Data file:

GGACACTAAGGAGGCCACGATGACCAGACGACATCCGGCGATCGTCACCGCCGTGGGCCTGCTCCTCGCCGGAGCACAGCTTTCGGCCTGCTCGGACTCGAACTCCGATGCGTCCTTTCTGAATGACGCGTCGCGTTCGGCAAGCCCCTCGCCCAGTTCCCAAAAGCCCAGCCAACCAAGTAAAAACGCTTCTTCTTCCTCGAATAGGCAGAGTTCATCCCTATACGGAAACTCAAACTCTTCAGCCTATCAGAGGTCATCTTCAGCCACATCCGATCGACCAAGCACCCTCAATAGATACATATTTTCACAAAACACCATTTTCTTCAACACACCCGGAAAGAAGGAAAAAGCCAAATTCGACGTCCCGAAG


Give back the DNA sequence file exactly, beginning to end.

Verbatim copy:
GGACACTAAGGAGGCCACGATGACCAGACGACATCCGGCGATCGTCACCGCCGTGGGCCTGCTCCTCGCCGGAGCACAGCTTTCGGCCTGCTCGGACTCGAACTCCGATGCGTCCTTTCTGAATGACGCGTCGCGTTCGGCAAGCCCCTCGCCCAGTTCCCAAAAGCCCAGCCAACCAAGTAAAAACGCTTCTTCTTCCTCGAATAGGCAGAGTTCATCCCTATACGGAAACTCAAACTCTTCAGCCTATCAGAGGTCATCTTCAGCCACATCCGATCGACCAAGCACCCTCAATAGATACATATTTTCACAAAACACCATTTTCTTCAACACACCCGGAAAGAAGGAAAAAGCCAAATTCGACGTCCCGAAG